Winston Churchill’s Iron Curtain Speech

The concern the western world had with the expansion of the Soviet Union is not based only on the U.S.S.R gaining more territory but also the spread of communism. The Cold War was, in essence, a battle of clashing ideologies between democracy and communism. It is due to this that the expansion of the Soviet Union was worrisome since the principles of national political self-determination that it championed during World War Two could very well be undone by a Communist regime taking over a country.

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This is one of the reasons why the Truman Doctrine was established so that the influence of the Soviet Union, and its communist ideology, could be contained within particular borders. Without this level of containment in place, it was feared the communist insurrections could occur in multiple countries thereby resulting in the destabilization of numerous regions around the world.

There is some justification behind what Churchill stated regarding Russia securing its Western front while at the same time expressing concern about the country’s actions in Western Europe. Based on historical records during this period, it was noted that Churchill showed a considerable amount of dismay over the lack of sufficient protections placed to prevent a resurgence of Germany back into what can be described as a “wartime footing.”

Churchill, in essence, feared Germany getting back on the warpath in the future and, as such, considered Russia’s western border as a sufficient bulwark against a potential German expansion that could occur after several decades (Goedeken, 2012). On the other hand, Russia’s annexation of various Eastern European states was worrisome since it mirrored the actions of Germany before the start of World War Two. As such, Churchill feared that Russia may continue its expansion until it reached the shores of England itself.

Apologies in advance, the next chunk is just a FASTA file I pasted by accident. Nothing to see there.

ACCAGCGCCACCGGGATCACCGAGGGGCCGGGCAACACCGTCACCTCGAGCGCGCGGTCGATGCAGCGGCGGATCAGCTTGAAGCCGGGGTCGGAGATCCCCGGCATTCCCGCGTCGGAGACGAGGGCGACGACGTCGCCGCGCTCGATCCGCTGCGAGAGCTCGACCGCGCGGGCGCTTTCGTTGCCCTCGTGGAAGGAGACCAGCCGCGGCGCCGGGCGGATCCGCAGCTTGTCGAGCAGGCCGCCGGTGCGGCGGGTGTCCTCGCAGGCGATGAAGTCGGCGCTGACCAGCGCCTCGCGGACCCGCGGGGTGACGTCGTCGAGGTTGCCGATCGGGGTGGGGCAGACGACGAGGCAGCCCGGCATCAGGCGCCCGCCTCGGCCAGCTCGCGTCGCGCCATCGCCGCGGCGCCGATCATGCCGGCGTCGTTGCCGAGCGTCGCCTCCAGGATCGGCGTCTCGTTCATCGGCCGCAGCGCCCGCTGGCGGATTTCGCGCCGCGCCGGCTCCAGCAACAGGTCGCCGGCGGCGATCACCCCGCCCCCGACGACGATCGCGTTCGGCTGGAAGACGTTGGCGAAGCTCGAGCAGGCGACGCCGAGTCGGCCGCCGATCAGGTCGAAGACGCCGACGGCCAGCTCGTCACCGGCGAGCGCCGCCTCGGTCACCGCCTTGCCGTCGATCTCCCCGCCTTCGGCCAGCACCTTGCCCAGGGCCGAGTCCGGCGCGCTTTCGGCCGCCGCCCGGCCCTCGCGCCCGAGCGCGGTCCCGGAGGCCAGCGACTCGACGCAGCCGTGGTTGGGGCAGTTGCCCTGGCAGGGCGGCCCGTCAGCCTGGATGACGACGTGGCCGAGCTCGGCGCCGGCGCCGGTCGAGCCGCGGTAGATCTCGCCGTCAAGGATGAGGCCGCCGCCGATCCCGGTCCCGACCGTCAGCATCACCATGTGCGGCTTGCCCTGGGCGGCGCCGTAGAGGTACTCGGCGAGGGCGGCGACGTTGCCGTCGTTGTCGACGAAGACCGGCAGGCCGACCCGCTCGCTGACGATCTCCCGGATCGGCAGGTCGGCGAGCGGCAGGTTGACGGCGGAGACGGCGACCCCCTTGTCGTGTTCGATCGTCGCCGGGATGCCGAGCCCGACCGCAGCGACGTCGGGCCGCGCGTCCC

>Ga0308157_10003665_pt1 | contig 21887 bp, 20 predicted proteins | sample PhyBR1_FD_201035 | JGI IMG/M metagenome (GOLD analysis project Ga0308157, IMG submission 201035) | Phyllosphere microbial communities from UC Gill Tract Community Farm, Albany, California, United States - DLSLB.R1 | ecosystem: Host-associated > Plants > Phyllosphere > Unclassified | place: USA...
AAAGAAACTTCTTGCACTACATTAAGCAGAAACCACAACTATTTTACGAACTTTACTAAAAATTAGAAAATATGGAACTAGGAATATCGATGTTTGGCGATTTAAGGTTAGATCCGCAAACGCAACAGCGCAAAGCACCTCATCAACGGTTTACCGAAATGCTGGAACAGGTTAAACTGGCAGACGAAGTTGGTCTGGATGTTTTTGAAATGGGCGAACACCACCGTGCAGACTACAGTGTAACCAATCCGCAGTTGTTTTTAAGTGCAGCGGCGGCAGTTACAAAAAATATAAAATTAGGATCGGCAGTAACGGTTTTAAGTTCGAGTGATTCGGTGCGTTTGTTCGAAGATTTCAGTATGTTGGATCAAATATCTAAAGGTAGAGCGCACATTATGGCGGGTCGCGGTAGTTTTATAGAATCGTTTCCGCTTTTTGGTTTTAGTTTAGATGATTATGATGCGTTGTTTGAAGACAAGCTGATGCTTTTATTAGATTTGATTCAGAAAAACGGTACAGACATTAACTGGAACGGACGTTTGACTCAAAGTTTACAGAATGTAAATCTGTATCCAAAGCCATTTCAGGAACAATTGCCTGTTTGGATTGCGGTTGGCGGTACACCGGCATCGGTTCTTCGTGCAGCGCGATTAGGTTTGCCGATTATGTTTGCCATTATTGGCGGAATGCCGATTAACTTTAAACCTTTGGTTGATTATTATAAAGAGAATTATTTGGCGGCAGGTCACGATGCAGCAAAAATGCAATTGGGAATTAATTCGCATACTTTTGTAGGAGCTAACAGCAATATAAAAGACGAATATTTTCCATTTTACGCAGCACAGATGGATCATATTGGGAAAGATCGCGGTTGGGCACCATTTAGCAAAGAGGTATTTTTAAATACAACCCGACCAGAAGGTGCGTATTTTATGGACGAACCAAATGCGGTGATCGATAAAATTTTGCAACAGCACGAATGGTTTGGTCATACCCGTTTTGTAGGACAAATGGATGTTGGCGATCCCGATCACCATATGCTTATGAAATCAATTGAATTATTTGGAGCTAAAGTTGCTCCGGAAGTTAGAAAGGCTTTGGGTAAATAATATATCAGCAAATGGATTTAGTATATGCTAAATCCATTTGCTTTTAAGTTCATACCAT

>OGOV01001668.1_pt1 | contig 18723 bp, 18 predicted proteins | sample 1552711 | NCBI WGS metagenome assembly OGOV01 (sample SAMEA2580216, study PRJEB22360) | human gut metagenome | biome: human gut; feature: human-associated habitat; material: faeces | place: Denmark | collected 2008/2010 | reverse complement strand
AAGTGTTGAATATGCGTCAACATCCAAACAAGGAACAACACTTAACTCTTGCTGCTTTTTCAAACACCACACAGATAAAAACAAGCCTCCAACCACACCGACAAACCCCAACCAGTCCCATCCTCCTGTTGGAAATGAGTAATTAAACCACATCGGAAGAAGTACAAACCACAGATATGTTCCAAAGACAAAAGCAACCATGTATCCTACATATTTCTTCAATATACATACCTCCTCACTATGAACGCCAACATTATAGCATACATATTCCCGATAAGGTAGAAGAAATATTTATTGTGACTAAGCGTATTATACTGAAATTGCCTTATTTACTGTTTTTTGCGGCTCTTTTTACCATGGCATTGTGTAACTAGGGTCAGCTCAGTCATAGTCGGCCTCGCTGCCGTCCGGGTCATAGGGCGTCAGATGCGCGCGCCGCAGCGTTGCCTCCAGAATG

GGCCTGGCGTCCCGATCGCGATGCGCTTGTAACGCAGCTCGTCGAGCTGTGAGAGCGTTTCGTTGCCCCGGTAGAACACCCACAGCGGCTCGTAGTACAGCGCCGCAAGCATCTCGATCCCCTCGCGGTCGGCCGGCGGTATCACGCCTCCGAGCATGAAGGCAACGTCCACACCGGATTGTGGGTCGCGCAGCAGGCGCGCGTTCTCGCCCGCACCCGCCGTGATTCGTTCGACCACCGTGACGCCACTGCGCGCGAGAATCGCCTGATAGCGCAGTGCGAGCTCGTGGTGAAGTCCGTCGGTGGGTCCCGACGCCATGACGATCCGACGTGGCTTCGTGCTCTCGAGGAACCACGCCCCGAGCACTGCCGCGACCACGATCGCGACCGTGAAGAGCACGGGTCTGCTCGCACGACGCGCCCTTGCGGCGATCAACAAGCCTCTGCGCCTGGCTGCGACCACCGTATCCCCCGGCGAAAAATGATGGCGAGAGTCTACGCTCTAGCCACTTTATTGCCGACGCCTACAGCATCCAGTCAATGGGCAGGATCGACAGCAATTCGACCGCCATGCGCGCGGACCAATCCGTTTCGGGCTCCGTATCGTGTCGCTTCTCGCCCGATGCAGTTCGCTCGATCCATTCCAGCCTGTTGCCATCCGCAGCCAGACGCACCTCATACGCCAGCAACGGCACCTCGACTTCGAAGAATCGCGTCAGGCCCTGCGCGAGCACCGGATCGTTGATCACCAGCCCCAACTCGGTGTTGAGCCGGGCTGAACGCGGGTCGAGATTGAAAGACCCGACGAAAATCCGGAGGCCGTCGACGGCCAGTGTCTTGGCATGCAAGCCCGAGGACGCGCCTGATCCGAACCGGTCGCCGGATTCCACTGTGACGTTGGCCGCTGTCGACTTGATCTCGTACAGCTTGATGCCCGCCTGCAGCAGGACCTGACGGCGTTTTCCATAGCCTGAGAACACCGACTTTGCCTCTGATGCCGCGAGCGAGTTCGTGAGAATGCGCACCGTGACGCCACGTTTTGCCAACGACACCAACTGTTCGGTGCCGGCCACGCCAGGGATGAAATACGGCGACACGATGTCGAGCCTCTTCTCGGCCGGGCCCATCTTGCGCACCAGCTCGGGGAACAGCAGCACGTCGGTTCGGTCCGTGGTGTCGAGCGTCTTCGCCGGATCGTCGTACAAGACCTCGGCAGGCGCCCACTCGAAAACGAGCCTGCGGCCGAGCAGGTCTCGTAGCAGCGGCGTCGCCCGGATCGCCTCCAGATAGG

Churchill was not actively advocating for a direct military confrontation; rather, he was implying threatening the potential use of force instead of using force itself. For example, the use of nuclear bombs on Hiroshima and Nagasaki was meant as a way of not only ending the war early but of also sending an implied message to the Soviet Union. The weapons were intended to show the military capabilities of the U.S. and the implied threat of the same bombs being used on the member states of the Soviet Union. That is why Churchill advocated for the creation of an active military since possession of one would deter any potential aggression from the Soviet Union due to the disastrous consequences that would follow.

When Churchill gave his speech, the U.S. was expanding its influence in various Western European states and other countries around the world. This was due to a combination of the Truman Doctrine as well as the fact that its industrial capability was left relatively untouched after the war was over (Gudkova, 2010).

With a massive amount of demand from a global market for American goods and the growing influence of the U.S., Churchill likely perceived the country as the most likely candidate to contain the Soviet Union. In fact, history has proven this particular point to be accurate as seen in the numerous policies and activities the U.S. has put in place to restrict the growth of communism. Many of these policies continue to be in effect today as seen in the ongoing existence of NATO as well as policies involving former states of the U.S.S.R.

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Reference List

Goedeken, E. (2012). Our Supreme Task: How Winston Churchill’s Iron Curtain Speech Defined the Cold War Alliance. Library Journal, 137(5), 117.

Gudkova, V. (2010). That Through Draft Gave Lots of People a Chill. Russian Studies In Literature, 46(3), 11-50.

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"Winston Churchill's Iron Curtain Speech." StudyCorgi, 18 Nov. 2020,

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